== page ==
In the 30s a film company built a road up the back side of the mesa that is still in use today by residents, utility trucks, and the small tour buses. The streets/roads through out the pueblo, while rough and not paved, are solidly packed dirt. Several cars and trucks were parked at residences the day we visited. Dumpsters, coolers, and portapotties are next to traditional ladders and outdoor ovens. No water or power.
While this is a real community, not all the people live here full time. Many visit their 'family' home for special occasions and festivals. Several families were selling their wares, pottery, some jewelry, and homemade fruit pies.
Our guide, Conrad, took us to visit the church first. It is an amazing building with walls several feet thick. No photos allowed inside. The history is similar to the rest of the southwest, native people dominated by Spanish with some unique twists. ( if you are interested, please check it out on the net).
All of the material (dirt, straw, lumber, water) was CARRIED up the steep and narrow paths to the top of the mesa. (more on the trail in next post!)
These views are from outside the fence. The church has two bell towers, but I think only one bell. Unbelievable as it seems, the priest traded four Acoma children to the Mexicans for the bell!
In the church yard is a very old cemetery. It has FIVE layers of buried people. It's the fifth and last level in this pic. All the dirt again for these layers are carried this location from the valley floor.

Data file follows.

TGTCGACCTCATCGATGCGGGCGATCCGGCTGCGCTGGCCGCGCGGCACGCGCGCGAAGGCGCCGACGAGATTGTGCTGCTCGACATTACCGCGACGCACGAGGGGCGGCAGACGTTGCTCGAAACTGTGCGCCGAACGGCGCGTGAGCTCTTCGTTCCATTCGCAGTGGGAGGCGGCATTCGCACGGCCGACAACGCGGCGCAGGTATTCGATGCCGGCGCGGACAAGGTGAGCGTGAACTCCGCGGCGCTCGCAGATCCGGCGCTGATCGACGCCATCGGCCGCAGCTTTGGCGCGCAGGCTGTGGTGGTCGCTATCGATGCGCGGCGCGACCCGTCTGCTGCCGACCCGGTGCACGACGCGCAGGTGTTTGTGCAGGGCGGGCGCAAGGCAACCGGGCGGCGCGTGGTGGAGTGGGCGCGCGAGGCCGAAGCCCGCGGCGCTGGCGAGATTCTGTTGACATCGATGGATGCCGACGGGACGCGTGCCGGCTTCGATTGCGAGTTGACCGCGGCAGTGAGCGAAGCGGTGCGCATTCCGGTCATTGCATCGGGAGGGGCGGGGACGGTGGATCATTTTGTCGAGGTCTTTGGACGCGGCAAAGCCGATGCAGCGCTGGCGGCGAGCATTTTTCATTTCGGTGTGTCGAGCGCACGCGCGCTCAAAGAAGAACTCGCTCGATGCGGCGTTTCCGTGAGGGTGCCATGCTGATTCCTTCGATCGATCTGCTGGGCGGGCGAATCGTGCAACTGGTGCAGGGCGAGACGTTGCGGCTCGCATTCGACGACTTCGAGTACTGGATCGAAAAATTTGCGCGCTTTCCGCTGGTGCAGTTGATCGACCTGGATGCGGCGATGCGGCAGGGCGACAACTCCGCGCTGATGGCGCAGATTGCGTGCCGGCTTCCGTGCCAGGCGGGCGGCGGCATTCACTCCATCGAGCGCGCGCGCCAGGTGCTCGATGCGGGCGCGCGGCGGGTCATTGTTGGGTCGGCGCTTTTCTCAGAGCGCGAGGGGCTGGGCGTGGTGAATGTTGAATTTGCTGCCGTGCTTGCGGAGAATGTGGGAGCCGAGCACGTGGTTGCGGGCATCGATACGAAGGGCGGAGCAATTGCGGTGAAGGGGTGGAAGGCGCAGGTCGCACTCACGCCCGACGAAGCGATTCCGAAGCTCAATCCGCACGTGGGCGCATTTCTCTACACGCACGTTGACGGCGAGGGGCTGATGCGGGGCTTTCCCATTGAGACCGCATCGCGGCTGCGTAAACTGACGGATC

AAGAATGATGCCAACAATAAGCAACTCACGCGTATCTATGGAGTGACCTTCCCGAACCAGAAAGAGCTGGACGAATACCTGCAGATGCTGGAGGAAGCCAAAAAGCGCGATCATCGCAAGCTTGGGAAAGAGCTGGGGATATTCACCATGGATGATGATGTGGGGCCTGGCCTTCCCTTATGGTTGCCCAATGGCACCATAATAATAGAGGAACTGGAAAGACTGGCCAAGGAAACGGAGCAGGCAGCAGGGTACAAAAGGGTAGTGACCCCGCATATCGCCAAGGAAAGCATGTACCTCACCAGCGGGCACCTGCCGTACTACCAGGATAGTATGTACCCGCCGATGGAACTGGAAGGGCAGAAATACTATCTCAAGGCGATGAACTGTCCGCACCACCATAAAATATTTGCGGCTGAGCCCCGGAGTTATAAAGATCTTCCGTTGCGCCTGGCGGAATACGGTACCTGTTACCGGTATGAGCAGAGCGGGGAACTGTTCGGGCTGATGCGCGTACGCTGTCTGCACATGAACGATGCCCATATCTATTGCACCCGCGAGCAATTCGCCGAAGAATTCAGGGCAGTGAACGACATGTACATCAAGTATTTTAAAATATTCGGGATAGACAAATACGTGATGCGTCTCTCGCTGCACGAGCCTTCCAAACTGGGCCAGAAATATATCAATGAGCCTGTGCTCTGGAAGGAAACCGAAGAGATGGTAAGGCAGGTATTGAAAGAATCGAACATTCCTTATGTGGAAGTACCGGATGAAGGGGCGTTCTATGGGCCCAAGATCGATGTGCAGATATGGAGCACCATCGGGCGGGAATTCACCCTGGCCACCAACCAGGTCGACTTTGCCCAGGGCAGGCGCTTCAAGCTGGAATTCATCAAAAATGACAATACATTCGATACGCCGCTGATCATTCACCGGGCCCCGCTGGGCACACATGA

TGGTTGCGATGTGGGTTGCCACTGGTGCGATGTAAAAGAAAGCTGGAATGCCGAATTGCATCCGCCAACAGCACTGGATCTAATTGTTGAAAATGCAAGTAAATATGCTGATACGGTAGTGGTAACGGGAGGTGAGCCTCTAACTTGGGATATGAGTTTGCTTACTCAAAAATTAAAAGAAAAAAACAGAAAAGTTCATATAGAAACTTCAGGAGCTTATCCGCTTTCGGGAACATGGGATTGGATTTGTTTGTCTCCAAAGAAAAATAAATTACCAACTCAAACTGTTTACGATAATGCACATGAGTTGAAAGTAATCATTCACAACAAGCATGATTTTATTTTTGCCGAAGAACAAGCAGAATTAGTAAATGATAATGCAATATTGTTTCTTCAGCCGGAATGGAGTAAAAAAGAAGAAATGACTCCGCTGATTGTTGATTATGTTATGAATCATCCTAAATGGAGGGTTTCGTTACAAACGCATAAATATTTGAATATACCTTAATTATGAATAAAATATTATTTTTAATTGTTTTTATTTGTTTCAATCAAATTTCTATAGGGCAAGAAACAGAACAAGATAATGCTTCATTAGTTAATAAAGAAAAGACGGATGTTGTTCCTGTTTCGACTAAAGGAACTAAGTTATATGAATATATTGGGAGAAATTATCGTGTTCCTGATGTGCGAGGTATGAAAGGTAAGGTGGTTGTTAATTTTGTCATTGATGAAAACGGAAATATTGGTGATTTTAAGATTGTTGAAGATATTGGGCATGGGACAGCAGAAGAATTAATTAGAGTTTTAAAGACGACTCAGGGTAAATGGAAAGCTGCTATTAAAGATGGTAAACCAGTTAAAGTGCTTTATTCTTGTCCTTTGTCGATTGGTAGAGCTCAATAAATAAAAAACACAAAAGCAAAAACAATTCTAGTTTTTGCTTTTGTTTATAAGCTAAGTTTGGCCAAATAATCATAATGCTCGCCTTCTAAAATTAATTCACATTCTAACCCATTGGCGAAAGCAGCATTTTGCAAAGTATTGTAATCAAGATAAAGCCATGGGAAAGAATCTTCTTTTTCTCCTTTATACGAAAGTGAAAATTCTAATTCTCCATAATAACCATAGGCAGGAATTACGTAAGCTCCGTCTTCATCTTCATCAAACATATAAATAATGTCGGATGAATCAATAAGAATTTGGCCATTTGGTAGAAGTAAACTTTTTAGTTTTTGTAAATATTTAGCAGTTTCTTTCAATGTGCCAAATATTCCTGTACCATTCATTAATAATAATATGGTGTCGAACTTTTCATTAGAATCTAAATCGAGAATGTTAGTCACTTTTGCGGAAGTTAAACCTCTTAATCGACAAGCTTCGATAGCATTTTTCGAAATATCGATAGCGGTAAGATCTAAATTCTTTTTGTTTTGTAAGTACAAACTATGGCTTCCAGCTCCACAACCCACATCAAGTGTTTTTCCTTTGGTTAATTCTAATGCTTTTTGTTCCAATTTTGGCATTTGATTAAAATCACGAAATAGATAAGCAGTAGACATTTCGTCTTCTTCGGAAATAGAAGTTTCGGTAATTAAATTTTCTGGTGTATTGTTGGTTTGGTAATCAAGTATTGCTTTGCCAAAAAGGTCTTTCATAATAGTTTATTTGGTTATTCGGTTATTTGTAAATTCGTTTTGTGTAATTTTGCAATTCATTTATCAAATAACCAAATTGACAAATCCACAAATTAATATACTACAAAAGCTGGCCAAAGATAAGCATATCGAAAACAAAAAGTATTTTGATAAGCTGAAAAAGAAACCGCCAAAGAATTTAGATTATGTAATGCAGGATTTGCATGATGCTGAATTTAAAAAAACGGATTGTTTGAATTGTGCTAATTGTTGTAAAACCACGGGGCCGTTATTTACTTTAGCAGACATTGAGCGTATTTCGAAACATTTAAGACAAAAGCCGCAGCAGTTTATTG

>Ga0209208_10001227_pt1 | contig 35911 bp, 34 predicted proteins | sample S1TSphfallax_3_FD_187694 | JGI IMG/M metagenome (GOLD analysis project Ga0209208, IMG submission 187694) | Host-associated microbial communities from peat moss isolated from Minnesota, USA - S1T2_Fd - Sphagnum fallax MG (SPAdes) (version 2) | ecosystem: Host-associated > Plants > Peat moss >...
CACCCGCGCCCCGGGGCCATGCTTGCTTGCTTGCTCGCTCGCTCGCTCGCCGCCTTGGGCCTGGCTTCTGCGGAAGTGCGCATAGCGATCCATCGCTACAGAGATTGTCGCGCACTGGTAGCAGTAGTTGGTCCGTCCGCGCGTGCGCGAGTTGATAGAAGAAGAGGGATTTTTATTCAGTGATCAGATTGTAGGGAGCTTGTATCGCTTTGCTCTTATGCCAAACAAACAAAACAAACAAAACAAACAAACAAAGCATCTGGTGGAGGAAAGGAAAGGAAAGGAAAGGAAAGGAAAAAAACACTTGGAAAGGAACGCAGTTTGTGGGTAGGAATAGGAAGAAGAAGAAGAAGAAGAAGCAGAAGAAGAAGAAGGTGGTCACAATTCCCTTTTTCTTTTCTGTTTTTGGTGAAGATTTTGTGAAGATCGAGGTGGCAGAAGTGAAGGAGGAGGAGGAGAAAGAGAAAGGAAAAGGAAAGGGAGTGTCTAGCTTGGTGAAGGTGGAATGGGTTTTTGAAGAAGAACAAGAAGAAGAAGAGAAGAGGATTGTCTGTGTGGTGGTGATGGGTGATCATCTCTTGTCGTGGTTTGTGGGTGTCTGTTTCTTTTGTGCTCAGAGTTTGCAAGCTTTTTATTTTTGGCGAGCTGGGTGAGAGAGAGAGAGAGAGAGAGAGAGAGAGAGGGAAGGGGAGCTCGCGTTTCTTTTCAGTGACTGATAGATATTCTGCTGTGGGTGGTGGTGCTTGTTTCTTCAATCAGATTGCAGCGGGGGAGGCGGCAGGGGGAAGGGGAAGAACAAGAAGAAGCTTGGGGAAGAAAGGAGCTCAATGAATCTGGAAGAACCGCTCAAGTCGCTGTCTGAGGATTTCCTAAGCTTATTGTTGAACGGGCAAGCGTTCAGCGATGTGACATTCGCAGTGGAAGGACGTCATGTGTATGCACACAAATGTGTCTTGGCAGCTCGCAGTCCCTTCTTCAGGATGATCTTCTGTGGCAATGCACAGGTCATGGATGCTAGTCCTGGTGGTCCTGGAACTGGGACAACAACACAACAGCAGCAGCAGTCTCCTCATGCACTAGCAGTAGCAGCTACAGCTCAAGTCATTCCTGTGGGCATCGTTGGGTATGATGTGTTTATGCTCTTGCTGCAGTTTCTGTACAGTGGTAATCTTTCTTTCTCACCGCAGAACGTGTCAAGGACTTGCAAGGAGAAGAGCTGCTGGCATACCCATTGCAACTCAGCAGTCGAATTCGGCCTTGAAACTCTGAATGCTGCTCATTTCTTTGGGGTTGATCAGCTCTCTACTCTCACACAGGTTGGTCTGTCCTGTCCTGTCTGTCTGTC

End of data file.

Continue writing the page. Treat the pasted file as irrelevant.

A hole was built in the south wall so the spirits of the children traded for the bell could return to their home.
Though out the pueblo is a mixture of old and new construction. This one was being restored with respect to traditional look. Many were not. It was common to see the lower levels repaired with modern finished while the upper levels are still very rustic bricks.
There is very little color in the pueblo. This turquoise is just about the only one used. I wish I had asked Conrad it's significance!
Thanks to R for pointing out this shot for me. It was the closest I came to nothing modern in the pic. But if you look closely behind the ladder on the right you will see a bit of a white car.
These folks were celebrating Halloween!
Every building has at least one and often several ladders. I didn't see many piles of fire wood. Maybe because it wasn't really cold yet.
Two good sized cisterns catch rain water. They had been empty until just recently and clearly are not nearly full even after a good rain. This is the ONLY tree on the mesa!
Traditional outdoor oven and less than traditional 'outhouses'.
This carved and painted beam is one of the most colorful structures in the pueblo.
And here is R at the entrance of one of the oldest structures.
I liked the contrast of the old and new. There was no effort made to pretend it was all authentic. In spite of being a tourist attraction, it is a real town here. I saw a young girl delivering a hot dish to an elderly woman. And I just realized we didn't see inside a single building, other than the church.
These lounge chairs on a roof were facing the west. Can't you just imagine the fabulous sunsets?!?